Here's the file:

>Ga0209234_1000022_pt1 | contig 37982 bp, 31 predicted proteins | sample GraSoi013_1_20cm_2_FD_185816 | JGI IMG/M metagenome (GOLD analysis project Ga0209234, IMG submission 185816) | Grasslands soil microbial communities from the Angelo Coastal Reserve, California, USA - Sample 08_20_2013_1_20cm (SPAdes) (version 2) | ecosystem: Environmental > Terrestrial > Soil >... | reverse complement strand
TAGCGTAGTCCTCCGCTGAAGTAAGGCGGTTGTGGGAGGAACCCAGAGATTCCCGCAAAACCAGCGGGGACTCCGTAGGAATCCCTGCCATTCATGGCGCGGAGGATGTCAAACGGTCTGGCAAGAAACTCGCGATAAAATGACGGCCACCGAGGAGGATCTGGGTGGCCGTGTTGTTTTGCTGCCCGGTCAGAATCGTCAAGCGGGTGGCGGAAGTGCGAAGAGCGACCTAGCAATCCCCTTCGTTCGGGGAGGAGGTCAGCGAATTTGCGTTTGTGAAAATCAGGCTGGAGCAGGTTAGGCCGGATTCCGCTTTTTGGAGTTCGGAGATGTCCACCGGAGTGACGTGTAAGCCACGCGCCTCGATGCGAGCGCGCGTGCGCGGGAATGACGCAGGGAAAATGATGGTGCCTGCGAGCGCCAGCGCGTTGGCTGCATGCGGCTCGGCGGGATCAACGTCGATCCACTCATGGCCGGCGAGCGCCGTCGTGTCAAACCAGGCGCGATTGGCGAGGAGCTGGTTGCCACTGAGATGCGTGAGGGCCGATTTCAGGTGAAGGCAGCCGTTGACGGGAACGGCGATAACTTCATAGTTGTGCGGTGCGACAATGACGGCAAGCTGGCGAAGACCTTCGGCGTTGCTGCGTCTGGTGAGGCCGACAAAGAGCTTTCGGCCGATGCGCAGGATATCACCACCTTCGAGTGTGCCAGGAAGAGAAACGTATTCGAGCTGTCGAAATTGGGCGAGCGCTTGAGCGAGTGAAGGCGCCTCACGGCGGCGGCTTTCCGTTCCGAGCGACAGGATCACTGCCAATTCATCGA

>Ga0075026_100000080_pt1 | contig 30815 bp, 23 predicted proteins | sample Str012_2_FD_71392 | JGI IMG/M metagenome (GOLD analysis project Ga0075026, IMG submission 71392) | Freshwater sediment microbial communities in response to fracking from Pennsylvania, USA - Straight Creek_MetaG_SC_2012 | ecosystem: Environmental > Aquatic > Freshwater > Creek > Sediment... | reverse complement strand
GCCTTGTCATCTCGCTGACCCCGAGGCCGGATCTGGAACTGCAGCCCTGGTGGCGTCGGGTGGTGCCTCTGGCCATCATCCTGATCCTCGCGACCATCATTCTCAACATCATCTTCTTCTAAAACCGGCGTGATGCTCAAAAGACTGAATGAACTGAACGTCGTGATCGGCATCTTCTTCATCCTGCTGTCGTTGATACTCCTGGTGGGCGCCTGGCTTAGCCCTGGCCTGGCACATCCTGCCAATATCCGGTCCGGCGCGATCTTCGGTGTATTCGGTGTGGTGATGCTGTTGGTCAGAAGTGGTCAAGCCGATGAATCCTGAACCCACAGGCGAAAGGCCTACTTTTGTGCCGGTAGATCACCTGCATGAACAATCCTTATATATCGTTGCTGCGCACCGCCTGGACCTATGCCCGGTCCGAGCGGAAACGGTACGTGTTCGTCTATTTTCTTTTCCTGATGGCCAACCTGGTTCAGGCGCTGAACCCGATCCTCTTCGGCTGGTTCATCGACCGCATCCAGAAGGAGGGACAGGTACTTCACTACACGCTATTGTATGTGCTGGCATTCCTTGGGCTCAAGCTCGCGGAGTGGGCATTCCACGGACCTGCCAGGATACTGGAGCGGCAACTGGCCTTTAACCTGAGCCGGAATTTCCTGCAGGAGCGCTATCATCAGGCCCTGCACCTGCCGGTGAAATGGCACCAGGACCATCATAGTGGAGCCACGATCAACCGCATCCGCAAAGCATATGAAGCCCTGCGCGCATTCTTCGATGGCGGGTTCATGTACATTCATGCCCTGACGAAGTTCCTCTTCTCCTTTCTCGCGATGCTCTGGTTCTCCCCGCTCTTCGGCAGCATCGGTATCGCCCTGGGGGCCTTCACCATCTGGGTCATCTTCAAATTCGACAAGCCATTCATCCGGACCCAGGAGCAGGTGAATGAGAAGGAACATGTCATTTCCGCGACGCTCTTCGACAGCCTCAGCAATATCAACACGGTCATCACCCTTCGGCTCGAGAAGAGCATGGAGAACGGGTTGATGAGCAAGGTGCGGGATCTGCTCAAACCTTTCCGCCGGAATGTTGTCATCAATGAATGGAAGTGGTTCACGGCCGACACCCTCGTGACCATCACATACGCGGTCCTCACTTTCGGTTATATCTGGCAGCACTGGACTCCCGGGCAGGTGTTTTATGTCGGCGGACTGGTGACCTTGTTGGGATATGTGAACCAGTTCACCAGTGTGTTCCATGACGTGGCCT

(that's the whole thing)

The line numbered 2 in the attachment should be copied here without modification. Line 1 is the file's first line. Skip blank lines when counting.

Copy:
TAGCGTAGTCCTCCGCTGAAGTAAGGCGGTTGTGGGAGGAACCCAGAGATTCCCGCAAAACCAGCGGGGACTCCGTAGGAATCCCTGCCATTCATGGCGCGGAGGATGTCAAACGGTCTGGCAAGAAACTCGCGATAAAATGACGGCCACCGAGGAGGATCTGGGTGGCCGTGTTGTTTTGCTGCCCGGTCAGAATCGTCAAGCGGGTGGCGGAAGTGCGAAGAGCGACCTAGCAATCCCCTTCGTTCGGGGAGGAGGTCAGCGAATTTGCGTTTGTGAAAATCAGGCTGGAGCAGGTTAGGCCGGATTCCGCTTTTTGGAGTTCGGAGATGTCCACCGGAGTGACGTGTAAGCCACGCGCCTCGATGCGAGCGCGCGTGCGCGGGAATGACGCAGGGAAAATGATGGTGCCTGCGAGCGCCAGCGCGTTGGCTGCATGCGGCTCGGCGGGATCAACGTCGATCCACTCATGGCCGGCGAGCGCCGTCGTGTCAAACCAGGCGCGATTGGCGAGGAGCTGGTTGCCACTGAGATGCGTGAGGGCCGATTTCAGGTGAAGGCAGCCGTTGACGGGAACGGCGATAACTTCATAGTTGTGCGGTGCGACAATGACGGCAAGCTGGCGAAGACCTTCGGCGTTGCTGCGTCTGGTGAGGCCGACAAAGAGCTTTCGGCCGATGCGCAGGATATCACCACCTTCGAGTGTGCCAGGAAGAGAAACGTATTCGAGCTGTCGAAATTGGGCGAGCGCTTGAGCGAGTGAAGGCGCCTCACGGCGGCGGCTTTCCGTTCCGAGCGACAGGATCACTGCCAATTCATCGA